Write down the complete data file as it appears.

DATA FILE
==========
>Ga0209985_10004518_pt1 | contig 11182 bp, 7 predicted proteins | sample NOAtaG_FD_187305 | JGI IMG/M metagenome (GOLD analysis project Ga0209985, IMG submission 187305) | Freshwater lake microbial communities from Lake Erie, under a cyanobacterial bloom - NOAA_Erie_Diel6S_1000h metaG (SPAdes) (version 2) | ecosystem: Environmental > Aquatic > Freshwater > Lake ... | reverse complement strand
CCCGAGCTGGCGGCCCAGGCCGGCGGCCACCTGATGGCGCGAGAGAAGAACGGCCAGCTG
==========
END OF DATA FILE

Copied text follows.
>Ga0209985_10004518_pt1 | contig 11182 bp, 7 predicted proteins | sample NOAtaG_FD_187305 | JGI IMG/M metagenome (GOLD analysis project Ga0209985, IMG submission 187305) | Freshwater lake microbial communities from Lake Erie, under a cyanobacterial bloom - NOAA_Erie_Diel6S_1000h metaG (SPAdes) (version 2) | ecosystem: Environmental > Aquatic > Freshwater > Lake ... | reverse complement strand
CCCGAGCTGGCGGCCCAGGCCGGCGGCCACCTGATGGCGCGAGAGAAGAACGGCCAGCTG